Dondeokjeon back to citizens for the first time in 100 years

The Korean Empire’s diplomatic stage, Deoksugung Dondeokjeon (惇 殿), returns to the arms of citizens for the first time in more than 100 years. It is used as an exhibition space related to modern and contemporary diplomacy and a complex cultural space. Dondeokjeon Hall will hold an opening ceremony on the 25th and officially open on the 26th.

Dondeokjeon Hall is a Western-style two-story building located north of Seokjojeon Hall in Deoksugung Palace, Seoul. It modeled after the architectural style popular in Paris, France in 1902. It was created as a venue to hold large-scale international events to commemorate the 40th anniversary of King Gojong’s accession. It was intended to show the world the aspect of a modern country on par with the Western powers and the will to protect its sovereignty.

The idea was thwarted by the Russo-Japanese War and cholera outbreaks. Dondeokjeon Hall was later used as a venue for meeting diplomatic envoys or accommodation for state-level foreigners. It was destroyed in the 1920s after Japan lost its diplomatic power due to Japan-Korea Treaty of 1905 in 1905. On the spot, a children’s amusement park and a temporary building for the management of Deoksugung Palace were built and demolished.

The newly opened Dondeokjeon reflected the historical nature of being a central space for diplomacy of the Korean Empire. It was created as a space for exhibitions on the diplomatic history of the Korean Empire, keeping records, reading books, cultural exchanges at home and abroad, and art events.

Since 2015, the Cultural Heritage Administration has promoted a restoration and maintenance project to restore Deoksugung Palace’s historicity and create it as a historical and cultural resource. Dondeokjeon Hall completed external construction last year, starting with the excavation process in 2017. Internal work, such as production and installation of exhibits, was completed on the 24th.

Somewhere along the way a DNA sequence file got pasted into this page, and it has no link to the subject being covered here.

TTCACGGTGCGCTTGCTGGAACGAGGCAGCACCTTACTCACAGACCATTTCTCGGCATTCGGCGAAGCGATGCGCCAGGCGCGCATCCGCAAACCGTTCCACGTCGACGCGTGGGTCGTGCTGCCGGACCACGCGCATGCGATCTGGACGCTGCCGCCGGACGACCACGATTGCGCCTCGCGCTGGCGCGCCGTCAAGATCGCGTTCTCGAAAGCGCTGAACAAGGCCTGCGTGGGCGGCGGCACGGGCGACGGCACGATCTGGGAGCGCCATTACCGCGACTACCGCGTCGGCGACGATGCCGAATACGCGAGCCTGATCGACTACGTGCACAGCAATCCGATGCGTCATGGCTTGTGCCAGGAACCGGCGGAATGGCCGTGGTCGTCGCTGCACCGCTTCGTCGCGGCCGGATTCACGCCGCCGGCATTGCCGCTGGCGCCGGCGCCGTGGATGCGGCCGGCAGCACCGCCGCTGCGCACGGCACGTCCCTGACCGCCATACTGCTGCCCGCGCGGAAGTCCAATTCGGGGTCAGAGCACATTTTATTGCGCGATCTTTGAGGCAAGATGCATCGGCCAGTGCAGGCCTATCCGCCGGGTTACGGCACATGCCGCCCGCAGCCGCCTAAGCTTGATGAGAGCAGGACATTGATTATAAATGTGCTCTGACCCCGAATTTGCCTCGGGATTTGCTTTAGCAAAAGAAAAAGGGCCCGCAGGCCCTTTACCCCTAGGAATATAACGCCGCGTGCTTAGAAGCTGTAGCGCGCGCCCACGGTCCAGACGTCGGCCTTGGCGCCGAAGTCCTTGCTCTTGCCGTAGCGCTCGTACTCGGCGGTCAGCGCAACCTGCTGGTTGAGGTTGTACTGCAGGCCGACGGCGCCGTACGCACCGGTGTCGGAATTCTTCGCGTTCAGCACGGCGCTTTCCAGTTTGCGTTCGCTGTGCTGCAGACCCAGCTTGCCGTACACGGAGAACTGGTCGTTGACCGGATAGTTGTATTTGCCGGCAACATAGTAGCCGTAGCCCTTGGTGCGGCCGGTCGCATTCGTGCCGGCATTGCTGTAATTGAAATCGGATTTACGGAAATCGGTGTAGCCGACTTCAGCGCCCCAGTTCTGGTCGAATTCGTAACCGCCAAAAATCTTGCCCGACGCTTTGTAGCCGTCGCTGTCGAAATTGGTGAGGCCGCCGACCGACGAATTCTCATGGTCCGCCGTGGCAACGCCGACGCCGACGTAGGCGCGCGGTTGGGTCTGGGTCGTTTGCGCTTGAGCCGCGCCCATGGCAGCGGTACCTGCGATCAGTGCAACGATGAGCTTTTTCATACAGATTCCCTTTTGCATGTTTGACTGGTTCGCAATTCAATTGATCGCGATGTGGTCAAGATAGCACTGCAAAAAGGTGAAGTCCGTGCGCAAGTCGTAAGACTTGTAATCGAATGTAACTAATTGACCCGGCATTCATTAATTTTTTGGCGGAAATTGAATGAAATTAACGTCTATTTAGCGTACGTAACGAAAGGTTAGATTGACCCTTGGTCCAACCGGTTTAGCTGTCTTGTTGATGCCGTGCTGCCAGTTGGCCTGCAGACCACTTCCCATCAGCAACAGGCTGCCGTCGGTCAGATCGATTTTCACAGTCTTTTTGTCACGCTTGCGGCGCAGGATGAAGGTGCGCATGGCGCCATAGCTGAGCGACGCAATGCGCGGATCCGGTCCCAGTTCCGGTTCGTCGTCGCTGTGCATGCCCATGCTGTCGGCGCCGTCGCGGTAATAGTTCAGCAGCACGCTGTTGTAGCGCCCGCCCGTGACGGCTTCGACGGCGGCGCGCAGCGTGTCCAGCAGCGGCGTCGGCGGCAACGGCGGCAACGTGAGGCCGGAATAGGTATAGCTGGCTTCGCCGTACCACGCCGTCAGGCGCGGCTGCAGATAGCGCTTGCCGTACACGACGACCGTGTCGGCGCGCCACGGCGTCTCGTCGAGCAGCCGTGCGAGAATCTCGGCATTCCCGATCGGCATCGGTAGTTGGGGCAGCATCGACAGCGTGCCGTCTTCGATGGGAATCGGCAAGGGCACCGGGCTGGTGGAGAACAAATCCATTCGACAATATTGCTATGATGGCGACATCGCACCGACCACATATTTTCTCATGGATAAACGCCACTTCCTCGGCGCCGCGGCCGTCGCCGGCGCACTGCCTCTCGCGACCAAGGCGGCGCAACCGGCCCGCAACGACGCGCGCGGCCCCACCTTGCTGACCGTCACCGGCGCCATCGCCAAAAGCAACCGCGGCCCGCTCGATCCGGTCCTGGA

The Cultural Heritage Administration explained that it was reproduced as close as possible to its original appearance. Bricks and tiles excavated during the investigation were reproduced and used for the exterior of the building and the floor of the hallway. Inside, lighting with a 100-year-old atmosphere and French furniture and fixtures were placed. The underground facility, which is believed to have been used as a boiler room, was also restored.

The first floor consists of a video archive of the Korean Empire and a special exhibition room to hold international events. On the second floor, there is a permanent exhibition room where you can understand the flow of modern Korean diplomacy and an archive room with the motif of the Western “salon” in the early 20th century. The permanent exhibition consists of materials and media art related to the diplomatic history of the Korean Empire from the signing of the Treaty of Ganghwa Island in 1876 to the Hague Special Envoy in 1907.

In the permanent exhibition room on the second floor, the treasure “Jingwansa Taegeukgi” (1919) will be displayed. It is a work painted with Taegeuk and four trigrams in ink on top of the Japanese flag, showing its willingness to protect its sovereignty. The original will be displayed until the 26th and reproduced after consultation with Jingwansa Temple of the Jogye Order of Korean Buddhism, which is the original collection.

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